Acupressure Mat – A Practical Guide To Pain-Free Life
As a runner, you likely have a whole arsenal of pain-relieving tricks up your sleeve that range from Epsom salt baths, foam rollers, massage guns, and good old-fashioned aspirin. However, your pain-relief rotation may be missing something: an acupressure mat!
Sure, they look more like the cause of one’s pain rather than the solution. But the practice of using acupressure mats or Shakti Mats provides a host of surprising pain-relieving benefits from lower back pain and even migraines.
If you are experiencing any pain in your body post-run and your Epsom salt baths just aren’t cutting it anymore, it may be time to give some Eastern medicine a try!
How Do They Work?
Acupressure is a method of massage pressure points on your body to alleviate targeted pain that ranges from headaches to upper back and lower back pain. Massaging these key acupressure points helps the energy in your body flow more freely and stimulates your body’s self-healing abilities.
When you go to a massage therapist, they will massage the areas giving you pain. Massage mats aren’t sentient (thank goodness!), so they work by stimulating all of your pressure points in hopes of hitting the one that is the source of your pain.
There isn’t a ton of scientific evidence hailing the effectiveness of these simple mats, but there is some.
One study found that 40 participants with neck and pack pain discovered a significant reduction in pain when used consistently for 14 days.
8 Acupressure Mat Benefits
If you find that your daily runs leave your hips and lower back in a world of pain, an acupressure mat is your best solution.
Runners found that these mats can help relieve tension and soothe aching muscles along their entire body when used daily. It may be a little uncomfortable at first, but stick with it!
Other benefits of an acupressure mat include:
- Improved sleep
- Eases headache, migraine pain, or muscle pain
- Neck pain relief
- Boost endorphins
- Lower blood pressure
- Increased circulation/blood flow
- Improved digestion
- Back pain relief
How to Use an Acupressure Mat?
While you will feel some relief after one use, it’s essential to use your mat regularly to see long-lasting results. I recommend using the mat for at least 10-20 minutes a day when you start. While many users lay on their mat topless, I suggest wearing a t-shirt as you slowly adjust to the painful plastic spikes!
Overall, you should never lay on your mat for longer than 30 minutes at a time. While it won’t cause any damage to your muscle, stimulating your acupoints for longer may cause your skin to become inflamed or even bruised.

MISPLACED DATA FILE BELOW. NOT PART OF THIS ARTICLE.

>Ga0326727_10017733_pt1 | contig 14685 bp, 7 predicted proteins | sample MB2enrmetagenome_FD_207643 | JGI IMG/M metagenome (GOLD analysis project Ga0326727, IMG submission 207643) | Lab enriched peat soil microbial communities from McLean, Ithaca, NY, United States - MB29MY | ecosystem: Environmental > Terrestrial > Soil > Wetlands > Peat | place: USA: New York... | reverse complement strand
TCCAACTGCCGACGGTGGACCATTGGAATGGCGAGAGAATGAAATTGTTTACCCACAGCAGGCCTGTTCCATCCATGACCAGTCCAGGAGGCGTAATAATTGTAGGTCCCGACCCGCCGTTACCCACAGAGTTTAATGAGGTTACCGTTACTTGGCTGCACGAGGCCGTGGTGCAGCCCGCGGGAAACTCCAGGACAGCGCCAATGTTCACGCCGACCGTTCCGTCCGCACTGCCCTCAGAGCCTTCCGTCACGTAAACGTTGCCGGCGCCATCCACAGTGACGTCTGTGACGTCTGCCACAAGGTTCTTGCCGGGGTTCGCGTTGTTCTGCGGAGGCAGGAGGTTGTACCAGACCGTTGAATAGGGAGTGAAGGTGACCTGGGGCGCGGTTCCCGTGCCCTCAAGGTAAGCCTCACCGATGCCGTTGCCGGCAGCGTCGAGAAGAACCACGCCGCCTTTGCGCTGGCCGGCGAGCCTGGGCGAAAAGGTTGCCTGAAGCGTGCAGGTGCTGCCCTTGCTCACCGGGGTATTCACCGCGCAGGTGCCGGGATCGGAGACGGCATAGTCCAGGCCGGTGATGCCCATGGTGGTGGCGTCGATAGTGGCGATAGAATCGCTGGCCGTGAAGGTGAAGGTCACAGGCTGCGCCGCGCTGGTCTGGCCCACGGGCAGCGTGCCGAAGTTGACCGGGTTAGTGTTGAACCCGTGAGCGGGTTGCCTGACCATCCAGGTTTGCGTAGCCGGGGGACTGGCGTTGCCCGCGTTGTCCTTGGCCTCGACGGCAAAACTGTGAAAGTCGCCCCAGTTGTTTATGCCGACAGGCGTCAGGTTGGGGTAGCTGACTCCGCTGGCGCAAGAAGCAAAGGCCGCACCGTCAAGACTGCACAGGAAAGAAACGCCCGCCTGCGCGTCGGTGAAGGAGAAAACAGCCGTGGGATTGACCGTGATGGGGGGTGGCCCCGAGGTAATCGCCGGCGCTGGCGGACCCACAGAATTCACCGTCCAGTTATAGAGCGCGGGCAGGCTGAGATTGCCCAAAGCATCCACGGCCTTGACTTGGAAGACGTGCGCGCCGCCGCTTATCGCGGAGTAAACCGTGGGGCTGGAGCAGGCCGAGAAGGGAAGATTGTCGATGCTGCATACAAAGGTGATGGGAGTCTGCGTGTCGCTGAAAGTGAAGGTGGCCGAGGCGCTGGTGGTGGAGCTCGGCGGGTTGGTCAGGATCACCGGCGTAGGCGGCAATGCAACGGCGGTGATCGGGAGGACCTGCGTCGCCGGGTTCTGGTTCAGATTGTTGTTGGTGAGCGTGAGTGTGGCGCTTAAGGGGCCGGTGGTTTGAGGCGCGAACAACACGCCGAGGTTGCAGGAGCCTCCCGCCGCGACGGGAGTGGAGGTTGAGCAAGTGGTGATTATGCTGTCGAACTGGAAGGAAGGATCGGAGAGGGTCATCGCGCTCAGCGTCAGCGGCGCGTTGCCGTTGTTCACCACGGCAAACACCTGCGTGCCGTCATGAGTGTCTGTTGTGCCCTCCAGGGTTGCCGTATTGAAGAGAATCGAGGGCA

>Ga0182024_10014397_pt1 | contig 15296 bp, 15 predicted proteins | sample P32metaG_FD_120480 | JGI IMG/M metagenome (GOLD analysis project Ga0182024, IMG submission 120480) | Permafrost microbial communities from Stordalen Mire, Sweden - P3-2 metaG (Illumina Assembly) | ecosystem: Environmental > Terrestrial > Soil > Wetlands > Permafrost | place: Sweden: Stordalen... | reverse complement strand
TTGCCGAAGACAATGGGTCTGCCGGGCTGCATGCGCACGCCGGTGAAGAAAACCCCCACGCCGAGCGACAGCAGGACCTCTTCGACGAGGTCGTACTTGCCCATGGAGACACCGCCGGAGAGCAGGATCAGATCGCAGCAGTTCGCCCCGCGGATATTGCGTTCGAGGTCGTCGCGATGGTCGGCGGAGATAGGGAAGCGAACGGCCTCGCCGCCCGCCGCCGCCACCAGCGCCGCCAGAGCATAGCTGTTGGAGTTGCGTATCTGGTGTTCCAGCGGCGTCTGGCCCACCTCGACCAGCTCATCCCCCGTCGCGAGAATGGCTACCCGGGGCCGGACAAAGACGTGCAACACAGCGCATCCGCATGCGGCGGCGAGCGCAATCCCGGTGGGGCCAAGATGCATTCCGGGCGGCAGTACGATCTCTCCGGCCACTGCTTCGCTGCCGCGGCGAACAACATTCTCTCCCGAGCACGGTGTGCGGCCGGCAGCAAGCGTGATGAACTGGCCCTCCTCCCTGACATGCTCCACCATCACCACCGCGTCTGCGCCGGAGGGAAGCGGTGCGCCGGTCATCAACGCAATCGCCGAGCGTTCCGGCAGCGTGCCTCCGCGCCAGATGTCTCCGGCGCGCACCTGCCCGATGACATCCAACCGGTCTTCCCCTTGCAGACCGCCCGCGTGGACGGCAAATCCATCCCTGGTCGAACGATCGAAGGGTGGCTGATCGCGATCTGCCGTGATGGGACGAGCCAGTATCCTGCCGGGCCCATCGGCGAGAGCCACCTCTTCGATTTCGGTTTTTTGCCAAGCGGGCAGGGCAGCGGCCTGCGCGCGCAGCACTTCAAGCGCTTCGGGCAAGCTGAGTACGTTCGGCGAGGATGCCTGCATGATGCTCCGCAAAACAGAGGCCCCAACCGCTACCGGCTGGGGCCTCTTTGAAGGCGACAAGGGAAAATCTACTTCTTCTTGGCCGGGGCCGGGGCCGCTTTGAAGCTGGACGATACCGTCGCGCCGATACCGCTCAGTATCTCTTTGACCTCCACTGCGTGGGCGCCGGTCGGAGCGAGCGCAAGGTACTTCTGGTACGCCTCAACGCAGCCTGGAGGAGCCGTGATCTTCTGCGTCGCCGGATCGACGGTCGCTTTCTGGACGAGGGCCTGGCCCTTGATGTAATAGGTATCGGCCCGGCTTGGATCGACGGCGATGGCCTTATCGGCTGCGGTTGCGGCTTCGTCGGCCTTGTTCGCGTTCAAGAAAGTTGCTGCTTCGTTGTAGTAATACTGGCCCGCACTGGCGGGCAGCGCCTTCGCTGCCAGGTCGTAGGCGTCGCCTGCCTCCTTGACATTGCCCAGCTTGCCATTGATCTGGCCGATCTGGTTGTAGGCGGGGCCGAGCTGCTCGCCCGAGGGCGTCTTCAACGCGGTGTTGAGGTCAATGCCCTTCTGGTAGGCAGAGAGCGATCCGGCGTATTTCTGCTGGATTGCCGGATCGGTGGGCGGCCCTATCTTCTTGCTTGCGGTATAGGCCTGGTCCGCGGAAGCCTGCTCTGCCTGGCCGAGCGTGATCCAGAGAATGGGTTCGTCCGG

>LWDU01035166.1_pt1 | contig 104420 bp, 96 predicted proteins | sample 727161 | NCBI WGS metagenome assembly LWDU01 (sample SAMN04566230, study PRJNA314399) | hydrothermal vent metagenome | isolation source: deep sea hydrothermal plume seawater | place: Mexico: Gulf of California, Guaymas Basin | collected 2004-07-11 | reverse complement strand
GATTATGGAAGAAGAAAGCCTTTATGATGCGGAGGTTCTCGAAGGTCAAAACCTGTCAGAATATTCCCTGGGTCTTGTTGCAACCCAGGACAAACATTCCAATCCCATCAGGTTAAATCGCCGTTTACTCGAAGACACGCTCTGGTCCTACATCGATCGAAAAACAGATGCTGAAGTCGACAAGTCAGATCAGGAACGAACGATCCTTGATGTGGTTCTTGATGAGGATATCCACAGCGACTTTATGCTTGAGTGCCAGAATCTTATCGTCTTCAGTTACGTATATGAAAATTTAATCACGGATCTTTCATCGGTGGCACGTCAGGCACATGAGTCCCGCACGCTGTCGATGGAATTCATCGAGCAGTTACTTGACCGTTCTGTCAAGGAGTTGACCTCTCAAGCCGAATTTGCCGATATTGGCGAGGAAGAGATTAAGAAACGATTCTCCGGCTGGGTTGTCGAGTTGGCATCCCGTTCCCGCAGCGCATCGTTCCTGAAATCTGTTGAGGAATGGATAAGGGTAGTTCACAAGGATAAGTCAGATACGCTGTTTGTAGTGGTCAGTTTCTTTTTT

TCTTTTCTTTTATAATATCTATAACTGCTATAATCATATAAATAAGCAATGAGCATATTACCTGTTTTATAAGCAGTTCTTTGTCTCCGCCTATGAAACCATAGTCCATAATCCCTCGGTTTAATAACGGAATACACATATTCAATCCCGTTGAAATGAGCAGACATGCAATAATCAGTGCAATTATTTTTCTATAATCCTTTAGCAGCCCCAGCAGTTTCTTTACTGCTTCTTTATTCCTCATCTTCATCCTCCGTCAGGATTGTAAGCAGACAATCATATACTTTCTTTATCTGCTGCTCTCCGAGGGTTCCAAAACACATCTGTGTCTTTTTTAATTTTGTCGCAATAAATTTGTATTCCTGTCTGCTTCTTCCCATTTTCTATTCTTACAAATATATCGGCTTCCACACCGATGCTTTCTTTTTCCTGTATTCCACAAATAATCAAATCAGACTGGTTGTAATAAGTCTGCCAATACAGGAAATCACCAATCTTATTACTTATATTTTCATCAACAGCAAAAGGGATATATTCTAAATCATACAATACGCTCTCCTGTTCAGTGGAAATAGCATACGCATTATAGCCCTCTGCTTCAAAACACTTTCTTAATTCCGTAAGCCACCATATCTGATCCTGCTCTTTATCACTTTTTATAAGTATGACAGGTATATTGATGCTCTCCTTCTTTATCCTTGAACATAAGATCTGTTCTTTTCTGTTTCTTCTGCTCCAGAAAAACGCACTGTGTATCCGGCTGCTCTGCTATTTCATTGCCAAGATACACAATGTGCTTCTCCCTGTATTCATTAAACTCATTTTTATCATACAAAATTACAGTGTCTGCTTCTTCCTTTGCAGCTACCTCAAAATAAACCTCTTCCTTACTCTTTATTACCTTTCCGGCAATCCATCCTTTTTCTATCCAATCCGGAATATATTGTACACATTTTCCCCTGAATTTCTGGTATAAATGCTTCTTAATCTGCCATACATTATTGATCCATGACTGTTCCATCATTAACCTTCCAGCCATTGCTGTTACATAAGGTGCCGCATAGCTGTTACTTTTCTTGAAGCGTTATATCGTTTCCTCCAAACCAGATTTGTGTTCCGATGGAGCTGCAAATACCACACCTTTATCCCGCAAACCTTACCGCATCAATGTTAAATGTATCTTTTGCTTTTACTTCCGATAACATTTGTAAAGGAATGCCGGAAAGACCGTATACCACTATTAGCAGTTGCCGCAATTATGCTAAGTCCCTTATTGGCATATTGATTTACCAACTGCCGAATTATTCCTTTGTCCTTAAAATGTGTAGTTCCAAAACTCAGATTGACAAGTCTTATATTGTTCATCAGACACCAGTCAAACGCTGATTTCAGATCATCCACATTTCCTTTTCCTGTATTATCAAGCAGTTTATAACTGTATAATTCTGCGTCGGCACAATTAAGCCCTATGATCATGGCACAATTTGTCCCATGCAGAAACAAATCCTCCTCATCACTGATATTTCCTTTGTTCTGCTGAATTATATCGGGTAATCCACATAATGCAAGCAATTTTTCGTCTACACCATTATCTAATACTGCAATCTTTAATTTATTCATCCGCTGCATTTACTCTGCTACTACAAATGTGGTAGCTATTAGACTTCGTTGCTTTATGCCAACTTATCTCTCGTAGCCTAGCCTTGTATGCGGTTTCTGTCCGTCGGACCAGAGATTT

To gain the entire host of mind and body benefits from your mat:
- Treat this time as you would a hot bath.
- Keep the lights low, put away your phone, and free your mind of any distractions.
- For those 10-20 minutes, focus on your breathing and how your body feels.
4 Other Ways To Use Your Mat
While most users lay on their backs, acupressure mats work in a host of other ways.
Using acupressure therapy on other areas of your body can yield position results.
1. Stomach: Laying on your stomach may feel a little weird, but it can help boost digestion and even relief pain from menstrual cramps.
2. Glutes and Hips: If your glutes, hips, and hamstrings are humming after a brutal run, sitting on the mat and applying pressure to these areas provides more concentrated pain relief. Instead of laying on the mat, drape it over a hard chair (like a kitchen chair), and sit on it for up to 20 minutes per day.
3. Face: Yes, you can even use this mat on your face! Press the mat against your face with your fingers, hold it in that position for a few minutes, and then alternate to the next side. This method can help reduce jaw and neck pain and boost your complexion.
4. Feet: Your feet take quite a beating as a runner. Foot baths are nice, but stepping onto an acupressure mat is another great way to alleviate foot pain. Standing on the mat is a great way to boost circulation in your feet and can even help relieve pain from plantar fasciitis.
Potential Side Effects
The great thing about acupressure mats is that the side effects are often surface-level. If you have sensitive skin, the sharp spikes on the mat can sometimes pierce bare skin. To avoid this, lay down a towel on the mat or wear a thick sweater to gauge how your skin reacts.
There’s no way to adjust the intensity of the spikes, so sometimes, it’s almost like lying on a bed of nails; I highly recommend laying a towel down on the mat at first. You won’t get the intense benefits from the mat, but you can test how your skin reacts to the mat. If you want to reap the full benefits right out of the gate, I suggest limiting your time on the mat from 10 minutes to 3 minutes to see how your skin reacts.
Other than skin irritation, there is no evidence that these mats can do any real damage to your muscles or joints.
With very few side effects and a host of benefits of acupressure, an acupressure mat is a great way to boost recovery after a long run. The best part? You can get some of the best acupressure mats on Amazon for a super affordable price!
- The Benefit of a Mechanical Needle Stimulation Pad in Patients with Chronic Neck and Lower Back Pain: Two Randomized Controlled Pilot Studies, ,
- The Effectiveness of Acupressure on Relieving Pain: A Systematic Review, ,
- Effectiveness of Acupressure on the Taichong Acupoint in Lowering Blood Pressure in Patients with Hypertension: A Randomized Clinical Trial, ,
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